[Haskell-cafe] Re: Where do I put the seq?
bugfact at gmail.com
Fri Aug 21 16:32:36 EDT 2009
typo, "sees the input" => "must enter the input"
On Fri, Aug 21, 2009 at 10:28 PM, Peter Verswyvelen <bugfact at gmail.com>wrote:
> The question is, in this case when the user gets to see a bit too much of
> the output before he sees the input, if that really qualifies as an
> "incorrect" program. It's a bit in the gray zone I guess. You could even
> argue that it's a feature that input and output are not really synched, they
> are lazy, input is only read when evaluated; if you want to sync them, use a
> syncIO action ;-) no that's silly of course.
> Oh well, thanks for all the input, this was very informative for me hacker.
> On Fri, Aug 21, 2009 at 10:20 PM, David Menendez <dave at zednenem.com>wrote:
>> On Fri, Aug 21, 2009 at 3:29 PM, Peter Verswyvelen<bugfact at gmail.com>
>> > On Fri, Aug 21, 2009 at 6:53 PM, David Menendez <dave at zednenem.com>
>> >> Some people dislike seq because it lets you force strictness
>> >> in cases where pattern matching cannot (like function arguments), but
>> >> hardly anyone objects to pattern matching.
>> > Ah so it's subjective. Okay, it's sometimes hard for a newbie to find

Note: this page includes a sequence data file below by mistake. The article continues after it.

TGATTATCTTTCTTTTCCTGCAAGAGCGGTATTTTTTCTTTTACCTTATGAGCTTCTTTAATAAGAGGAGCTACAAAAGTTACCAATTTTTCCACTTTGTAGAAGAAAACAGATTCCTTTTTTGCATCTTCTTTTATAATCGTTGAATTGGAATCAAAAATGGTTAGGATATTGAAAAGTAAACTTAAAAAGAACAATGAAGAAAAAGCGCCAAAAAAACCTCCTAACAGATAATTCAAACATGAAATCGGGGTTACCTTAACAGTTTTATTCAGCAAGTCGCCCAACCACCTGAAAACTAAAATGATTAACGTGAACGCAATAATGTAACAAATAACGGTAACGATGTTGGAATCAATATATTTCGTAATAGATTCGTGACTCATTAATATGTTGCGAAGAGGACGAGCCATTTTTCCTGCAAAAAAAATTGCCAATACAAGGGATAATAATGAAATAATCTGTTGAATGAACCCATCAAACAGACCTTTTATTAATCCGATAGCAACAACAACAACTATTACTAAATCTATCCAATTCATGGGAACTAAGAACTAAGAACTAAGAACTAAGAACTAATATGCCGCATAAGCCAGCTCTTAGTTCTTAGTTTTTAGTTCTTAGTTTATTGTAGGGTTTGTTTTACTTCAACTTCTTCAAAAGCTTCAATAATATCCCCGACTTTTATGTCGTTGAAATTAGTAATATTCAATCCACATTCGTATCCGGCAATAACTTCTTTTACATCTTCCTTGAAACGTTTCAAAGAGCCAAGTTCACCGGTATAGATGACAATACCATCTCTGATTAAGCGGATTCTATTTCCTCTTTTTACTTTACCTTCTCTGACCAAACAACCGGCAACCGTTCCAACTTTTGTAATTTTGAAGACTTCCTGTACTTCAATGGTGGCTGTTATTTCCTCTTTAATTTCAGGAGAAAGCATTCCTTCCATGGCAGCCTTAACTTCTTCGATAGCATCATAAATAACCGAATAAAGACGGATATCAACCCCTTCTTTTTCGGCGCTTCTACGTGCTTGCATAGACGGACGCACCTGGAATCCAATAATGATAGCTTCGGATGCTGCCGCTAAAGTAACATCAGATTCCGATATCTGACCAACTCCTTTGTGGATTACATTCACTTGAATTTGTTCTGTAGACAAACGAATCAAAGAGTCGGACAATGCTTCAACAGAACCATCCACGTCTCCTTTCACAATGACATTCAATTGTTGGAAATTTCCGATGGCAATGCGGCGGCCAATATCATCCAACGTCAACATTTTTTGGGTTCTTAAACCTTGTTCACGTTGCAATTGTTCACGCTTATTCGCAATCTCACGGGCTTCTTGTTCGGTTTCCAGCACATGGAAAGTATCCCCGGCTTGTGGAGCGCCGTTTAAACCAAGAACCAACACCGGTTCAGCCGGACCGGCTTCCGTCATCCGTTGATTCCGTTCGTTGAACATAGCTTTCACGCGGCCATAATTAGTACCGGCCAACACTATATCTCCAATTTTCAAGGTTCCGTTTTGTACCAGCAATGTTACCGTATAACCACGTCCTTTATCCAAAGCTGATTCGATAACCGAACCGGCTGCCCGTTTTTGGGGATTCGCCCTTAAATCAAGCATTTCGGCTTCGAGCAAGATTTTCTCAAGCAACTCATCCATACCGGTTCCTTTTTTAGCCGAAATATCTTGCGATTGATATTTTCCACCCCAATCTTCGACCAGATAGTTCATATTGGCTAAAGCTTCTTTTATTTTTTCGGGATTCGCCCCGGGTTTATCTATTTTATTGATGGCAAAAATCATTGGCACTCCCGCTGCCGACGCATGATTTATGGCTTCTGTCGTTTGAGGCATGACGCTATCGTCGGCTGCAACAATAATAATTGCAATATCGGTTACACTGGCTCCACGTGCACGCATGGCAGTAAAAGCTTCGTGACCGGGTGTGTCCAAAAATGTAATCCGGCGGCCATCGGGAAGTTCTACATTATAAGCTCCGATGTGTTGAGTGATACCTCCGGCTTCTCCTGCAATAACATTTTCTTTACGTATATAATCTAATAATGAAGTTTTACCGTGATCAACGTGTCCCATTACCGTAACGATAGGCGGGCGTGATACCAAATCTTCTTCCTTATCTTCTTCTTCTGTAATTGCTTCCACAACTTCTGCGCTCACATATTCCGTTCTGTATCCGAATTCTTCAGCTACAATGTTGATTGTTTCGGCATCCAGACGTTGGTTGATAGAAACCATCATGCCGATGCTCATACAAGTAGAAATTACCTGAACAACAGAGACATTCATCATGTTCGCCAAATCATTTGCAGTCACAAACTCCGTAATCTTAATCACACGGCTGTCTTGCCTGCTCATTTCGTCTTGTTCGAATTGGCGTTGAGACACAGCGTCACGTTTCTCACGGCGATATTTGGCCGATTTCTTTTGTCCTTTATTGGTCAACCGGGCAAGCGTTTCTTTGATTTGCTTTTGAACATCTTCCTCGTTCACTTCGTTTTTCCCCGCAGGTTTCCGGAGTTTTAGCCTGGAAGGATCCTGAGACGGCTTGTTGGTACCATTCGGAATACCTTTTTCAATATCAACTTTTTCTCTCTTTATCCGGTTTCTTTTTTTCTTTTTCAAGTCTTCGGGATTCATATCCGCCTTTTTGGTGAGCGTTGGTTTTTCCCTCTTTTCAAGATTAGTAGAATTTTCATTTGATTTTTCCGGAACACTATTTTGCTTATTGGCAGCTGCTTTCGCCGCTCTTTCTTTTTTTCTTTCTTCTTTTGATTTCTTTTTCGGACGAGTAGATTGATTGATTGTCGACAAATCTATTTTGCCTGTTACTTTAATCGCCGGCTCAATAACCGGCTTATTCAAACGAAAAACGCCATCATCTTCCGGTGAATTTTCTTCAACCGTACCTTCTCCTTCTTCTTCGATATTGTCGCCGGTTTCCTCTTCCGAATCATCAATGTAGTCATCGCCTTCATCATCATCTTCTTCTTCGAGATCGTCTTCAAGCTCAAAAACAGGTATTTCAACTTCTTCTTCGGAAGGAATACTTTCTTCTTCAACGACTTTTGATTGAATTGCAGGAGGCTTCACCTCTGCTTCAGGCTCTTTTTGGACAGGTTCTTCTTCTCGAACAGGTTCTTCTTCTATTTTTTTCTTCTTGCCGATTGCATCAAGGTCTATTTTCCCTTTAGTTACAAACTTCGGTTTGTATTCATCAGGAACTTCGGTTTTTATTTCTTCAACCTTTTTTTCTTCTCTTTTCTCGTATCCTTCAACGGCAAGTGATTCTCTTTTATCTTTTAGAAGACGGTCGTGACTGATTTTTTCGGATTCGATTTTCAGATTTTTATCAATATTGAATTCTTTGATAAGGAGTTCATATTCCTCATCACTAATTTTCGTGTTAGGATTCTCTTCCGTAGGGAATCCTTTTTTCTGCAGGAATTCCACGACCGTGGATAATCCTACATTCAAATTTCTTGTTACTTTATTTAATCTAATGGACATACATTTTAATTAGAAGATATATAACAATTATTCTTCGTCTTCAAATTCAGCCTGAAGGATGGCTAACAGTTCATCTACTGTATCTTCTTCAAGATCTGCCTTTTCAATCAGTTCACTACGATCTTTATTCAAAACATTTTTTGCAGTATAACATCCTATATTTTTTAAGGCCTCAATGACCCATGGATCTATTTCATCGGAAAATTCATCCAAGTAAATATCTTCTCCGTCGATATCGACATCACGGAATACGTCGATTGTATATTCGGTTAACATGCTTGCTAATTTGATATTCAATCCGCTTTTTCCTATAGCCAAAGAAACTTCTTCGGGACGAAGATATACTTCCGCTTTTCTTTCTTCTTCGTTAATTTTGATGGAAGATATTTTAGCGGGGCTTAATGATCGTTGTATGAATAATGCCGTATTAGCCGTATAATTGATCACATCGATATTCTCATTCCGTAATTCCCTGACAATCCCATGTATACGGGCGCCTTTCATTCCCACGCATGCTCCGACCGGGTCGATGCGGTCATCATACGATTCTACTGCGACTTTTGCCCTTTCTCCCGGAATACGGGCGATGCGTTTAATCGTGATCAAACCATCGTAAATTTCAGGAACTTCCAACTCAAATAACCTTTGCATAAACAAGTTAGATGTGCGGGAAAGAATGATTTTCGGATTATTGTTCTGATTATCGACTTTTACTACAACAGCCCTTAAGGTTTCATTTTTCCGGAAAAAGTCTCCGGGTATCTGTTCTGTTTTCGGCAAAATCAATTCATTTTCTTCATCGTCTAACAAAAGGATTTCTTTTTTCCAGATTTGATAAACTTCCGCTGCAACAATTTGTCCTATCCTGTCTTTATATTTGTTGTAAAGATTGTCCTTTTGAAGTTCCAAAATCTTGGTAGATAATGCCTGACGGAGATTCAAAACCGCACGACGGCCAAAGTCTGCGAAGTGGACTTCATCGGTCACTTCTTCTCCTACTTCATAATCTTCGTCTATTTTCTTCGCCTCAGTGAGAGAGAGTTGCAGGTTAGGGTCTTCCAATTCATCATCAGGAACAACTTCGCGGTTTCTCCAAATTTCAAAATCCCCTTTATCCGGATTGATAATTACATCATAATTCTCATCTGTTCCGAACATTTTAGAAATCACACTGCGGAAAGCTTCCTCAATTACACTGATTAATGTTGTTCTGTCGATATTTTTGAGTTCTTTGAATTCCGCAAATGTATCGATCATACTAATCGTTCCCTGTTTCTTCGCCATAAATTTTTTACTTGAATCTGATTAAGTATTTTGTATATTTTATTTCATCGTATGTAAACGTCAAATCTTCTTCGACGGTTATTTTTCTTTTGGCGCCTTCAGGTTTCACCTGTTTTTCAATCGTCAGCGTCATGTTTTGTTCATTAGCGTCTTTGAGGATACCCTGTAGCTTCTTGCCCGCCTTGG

>> > "truth" when several experts contradict eachother. Because often when
>> > claim something here, they have very good reasons for it, reasons that
>> > not obvious at all to your average newbie!
>> You can make a pretty good argument that programs which rely on
>> strictness for correctness (as opposed to space/time issues) are
>> risky, because it's easy to get things wrong by accident. Internally,
>> the IO monad may rely on strictness to make sure things happen in the
>> proper sequence, but all of that is hidden so we don't have to worry
>> about things like output happening too early because we haven't
>> examined some input yet.
>> This is also why some people object to getContents.
>> For laughs, here's an example of IO code written using Haskell's old
>> stream-based IO system, taken from "A History of Haskell":
>> main :: Behaviour
>> main ~(Success : ~((Str userInput) : ~(Success : ~(r4 : _))))
>> = [ AppendChan stdout "enter filename\n",
>> ReadChan stdin,
>> AppendChan stdout name,
>> ReadFile name,
>> AppendChan stdout
>> (case r4 of
>> Str contents -> contents
>> Failure ioerr -> "can’t open file")
>> ] where (name : _) = lines userInput
>> It has a certain elegant purity, but I'm glad I don't have to use it.
>> Dave Menendez <dave at zednenem.com>
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